Rebels in the Tigray region of Ethiopiaaccused the central government in Addis Ababa and militias aligned with them of launching what it termed a “large-scale offensive” Wednesday.
The government in Addis Ababa did not immediately respond to the claims by the Tigray People’s Liberation Front (TPLF). It was not possible to independently verify the claims made by the TPLF due to the information blackout in that part of the country.
The “large-scale offensive” would put an end to a months-old cease-fire that had held a fragile peace in the country.
What is known about the ‘large-scale offensive’?
Getachew Reda, a TPLF spokesman, told the AFP news agency, “They launched the offensive early this morning around 5:00 a.m. local time (0200 GMT). We are defending our positions.”
On Twitter, Reda said the “large-scale offensive” had been launched “against our positions in the southern front,” and accused Ethiopia’s army, special forces and Amharic militias from the neighboring region of being responsible for the incursion.
Residents and Reda said the fighting broke out near the town of Kobo.
A farmer in the region told Reuters news agency, “I am hearing sound of heavy weapons starting from this morning.”
Tigrai Television, a state-run regional station, reported, “Ethiopian forces along with Amhara special forces and Amhara militias started a large-scale attack around 5:00 a.m.”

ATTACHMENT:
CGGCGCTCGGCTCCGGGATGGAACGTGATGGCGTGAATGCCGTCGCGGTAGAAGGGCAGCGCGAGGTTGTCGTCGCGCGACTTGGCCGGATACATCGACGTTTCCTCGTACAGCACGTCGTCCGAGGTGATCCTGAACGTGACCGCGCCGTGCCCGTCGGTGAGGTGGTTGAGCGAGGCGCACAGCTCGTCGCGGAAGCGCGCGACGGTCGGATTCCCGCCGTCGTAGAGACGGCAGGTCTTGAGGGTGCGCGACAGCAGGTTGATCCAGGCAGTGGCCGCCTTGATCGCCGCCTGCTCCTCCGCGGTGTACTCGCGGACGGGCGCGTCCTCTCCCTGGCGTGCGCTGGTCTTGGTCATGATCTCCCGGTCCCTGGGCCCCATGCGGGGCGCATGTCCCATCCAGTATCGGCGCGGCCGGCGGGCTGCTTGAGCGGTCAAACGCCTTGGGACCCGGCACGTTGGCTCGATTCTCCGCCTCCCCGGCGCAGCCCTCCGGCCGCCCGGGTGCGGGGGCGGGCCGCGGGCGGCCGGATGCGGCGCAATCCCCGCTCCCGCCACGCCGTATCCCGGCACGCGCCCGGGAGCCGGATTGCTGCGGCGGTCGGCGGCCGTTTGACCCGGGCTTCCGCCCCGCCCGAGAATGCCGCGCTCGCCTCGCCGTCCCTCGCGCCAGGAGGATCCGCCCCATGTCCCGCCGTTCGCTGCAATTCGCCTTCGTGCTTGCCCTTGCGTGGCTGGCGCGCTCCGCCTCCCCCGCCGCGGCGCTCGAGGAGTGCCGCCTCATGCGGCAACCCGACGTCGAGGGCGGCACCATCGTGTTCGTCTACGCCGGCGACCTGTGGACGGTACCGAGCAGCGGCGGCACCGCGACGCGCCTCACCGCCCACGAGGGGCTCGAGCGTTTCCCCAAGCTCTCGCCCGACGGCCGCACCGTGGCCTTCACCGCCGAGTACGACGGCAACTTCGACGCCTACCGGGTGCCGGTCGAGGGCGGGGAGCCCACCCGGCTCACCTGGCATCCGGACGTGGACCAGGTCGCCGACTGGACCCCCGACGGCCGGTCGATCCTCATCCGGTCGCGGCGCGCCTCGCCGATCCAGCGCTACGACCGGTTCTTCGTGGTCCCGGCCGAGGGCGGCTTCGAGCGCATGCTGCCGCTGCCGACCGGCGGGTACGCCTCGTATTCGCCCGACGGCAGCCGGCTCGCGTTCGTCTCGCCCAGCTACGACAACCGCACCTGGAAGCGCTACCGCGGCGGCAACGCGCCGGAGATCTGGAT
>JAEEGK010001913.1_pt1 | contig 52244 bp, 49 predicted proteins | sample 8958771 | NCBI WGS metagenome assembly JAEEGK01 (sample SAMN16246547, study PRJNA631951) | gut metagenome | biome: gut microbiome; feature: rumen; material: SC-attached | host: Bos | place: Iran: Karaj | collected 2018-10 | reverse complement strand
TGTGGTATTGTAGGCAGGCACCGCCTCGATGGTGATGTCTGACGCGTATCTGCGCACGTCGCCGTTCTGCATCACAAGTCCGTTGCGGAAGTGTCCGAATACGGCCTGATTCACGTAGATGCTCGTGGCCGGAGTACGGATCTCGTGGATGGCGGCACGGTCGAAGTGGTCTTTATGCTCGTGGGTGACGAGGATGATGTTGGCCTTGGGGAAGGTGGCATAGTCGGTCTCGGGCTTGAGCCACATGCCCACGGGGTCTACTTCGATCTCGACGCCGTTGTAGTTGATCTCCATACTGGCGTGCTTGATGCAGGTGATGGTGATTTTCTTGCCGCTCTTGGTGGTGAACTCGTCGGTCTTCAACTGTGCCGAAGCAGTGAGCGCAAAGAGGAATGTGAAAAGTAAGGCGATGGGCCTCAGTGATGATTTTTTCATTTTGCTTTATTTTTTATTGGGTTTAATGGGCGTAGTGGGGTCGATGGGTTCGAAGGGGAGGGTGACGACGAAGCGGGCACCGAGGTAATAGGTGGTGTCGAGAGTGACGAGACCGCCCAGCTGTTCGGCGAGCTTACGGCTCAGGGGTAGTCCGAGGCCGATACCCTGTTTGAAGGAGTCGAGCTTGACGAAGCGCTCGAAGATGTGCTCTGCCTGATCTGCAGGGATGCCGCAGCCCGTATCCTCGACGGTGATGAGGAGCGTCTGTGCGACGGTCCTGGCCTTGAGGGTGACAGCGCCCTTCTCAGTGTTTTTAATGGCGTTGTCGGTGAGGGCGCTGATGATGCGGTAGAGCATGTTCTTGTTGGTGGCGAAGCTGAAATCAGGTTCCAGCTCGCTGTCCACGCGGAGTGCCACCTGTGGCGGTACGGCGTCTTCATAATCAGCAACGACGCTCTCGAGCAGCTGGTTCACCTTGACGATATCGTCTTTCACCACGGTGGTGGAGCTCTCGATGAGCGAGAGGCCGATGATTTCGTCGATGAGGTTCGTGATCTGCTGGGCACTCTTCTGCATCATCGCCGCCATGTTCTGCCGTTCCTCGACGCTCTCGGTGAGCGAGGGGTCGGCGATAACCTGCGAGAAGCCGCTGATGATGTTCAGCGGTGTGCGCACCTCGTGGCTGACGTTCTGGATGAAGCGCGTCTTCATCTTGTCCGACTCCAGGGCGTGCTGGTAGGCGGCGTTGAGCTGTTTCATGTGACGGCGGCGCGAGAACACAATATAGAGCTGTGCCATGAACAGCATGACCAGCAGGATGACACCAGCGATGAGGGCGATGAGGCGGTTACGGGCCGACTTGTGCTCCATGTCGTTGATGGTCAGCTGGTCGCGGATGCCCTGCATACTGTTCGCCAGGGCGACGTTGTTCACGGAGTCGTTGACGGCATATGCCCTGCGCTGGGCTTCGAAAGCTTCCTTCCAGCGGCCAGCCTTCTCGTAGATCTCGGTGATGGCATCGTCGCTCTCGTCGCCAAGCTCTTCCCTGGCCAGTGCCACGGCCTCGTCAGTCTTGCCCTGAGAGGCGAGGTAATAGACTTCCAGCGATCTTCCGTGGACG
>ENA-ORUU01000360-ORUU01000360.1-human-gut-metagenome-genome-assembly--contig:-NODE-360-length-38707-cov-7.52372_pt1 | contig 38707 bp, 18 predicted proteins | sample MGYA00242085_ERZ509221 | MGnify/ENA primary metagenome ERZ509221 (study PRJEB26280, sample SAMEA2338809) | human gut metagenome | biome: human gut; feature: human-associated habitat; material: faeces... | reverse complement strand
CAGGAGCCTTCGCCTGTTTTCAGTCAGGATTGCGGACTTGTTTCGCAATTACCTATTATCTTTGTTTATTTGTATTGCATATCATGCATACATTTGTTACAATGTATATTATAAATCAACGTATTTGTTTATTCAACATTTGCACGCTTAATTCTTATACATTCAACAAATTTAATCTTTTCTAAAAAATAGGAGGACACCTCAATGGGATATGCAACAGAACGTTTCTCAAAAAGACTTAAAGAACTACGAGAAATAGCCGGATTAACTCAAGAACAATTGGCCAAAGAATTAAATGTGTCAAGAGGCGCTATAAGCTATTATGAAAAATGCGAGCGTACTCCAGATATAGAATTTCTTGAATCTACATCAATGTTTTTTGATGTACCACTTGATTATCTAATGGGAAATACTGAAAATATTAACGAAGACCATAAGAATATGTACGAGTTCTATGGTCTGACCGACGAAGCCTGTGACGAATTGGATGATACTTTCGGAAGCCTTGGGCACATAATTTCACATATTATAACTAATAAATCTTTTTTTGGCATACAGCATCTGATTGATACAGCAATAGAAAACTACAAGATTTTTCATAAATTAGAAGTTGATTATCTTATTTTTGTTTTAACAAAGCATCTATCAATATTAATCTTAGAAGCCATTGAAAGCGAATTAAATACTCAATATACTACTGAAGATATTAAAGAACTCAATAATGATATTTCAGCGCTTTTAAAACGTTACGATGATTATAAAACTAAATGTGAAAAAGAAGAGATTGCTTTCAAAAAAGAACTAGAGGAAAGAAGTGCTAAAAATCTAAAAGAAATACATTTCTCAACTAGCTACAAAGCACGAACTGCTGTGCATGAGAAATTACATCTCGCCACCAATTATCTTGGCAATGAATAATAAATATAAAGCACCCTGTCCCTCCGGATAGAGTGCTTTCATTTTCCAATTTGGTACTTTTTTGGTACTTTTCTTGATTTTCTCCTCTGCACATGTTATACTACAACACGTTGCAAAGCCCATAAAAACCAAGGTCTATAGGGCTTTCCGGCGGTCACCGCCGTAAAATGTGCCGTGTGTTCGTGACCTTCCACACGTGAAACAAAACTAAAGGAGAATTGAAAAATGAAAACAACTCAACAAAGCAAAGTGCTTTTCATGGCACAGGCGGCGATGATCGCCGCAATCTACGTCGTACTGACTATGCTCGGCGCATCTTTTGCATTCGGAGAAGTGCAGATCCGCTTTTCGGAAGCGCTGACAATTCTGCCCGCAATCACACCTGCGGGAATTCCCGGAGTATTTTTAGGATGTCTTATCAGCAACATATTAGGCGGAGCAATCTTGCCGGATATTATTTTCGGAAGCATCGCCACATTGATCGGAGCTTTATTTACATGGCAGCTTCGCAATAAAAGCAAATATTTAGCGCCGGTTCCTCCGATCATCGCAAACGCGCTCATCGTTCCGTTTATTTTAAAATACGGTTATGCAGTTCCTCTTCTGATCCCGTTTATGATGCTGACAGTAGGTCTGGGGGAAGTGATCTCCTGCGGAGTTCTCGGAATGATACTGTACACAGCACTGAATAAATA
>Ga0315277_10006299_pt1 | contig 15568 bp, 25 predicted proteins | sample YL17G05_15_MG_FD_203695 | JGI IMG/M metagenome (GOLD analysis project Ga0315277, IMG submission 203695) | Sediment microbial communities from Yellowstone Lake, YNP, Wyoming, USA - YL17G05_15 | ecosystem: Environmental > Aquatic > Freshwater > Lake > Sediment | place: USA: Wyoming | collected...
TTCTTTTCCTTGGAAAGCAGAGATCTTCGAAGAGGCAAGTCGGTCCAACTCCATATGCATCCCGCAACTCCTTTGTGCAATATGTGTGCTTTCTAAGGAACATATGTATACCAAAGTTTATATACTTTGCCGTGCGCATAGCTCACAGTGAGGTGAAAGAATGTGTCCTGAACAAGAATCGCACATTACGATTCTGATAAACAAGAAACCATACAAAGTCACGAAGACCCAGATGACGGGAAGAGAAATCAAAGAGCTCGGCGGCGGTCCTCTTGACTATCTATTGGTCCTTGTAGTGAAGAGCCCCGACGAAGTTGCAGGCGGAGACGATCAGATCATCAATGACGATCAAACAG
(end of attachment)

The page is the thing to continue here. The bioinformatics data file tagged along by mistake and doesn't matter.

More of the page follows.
What does this mean for the conflict between Ethiopia and the TPLF?
The claim of a fresh offensive comes five months after the TPLF and the Ethiopian government reached a truce after more than a year of a brutal war that began in November 2020.
The Ethiopian National Defense Force had accused the TPLF on Tuesday of trying to “defame” the army with claims that Ethiopian government forces were moving against their positions or using heavy weapons to shell them.
In recent weeks, Prime Minister Abiy Ahmed and the TPLF have traded barbs while simultaneously raising the prospects for peace talks to bring the war to an end. The two sides are unable to come to an agreement on who should lead the negotiations.
The TPLF is also demanding the restoration of basic services to the region’s 6 million people prior to the start of any peace talks. Tigray has been without communications or banking services and imports of fuel are restricted which limits the amount of aid that can be brought into the region.
ar/sms (AFP, Reuters)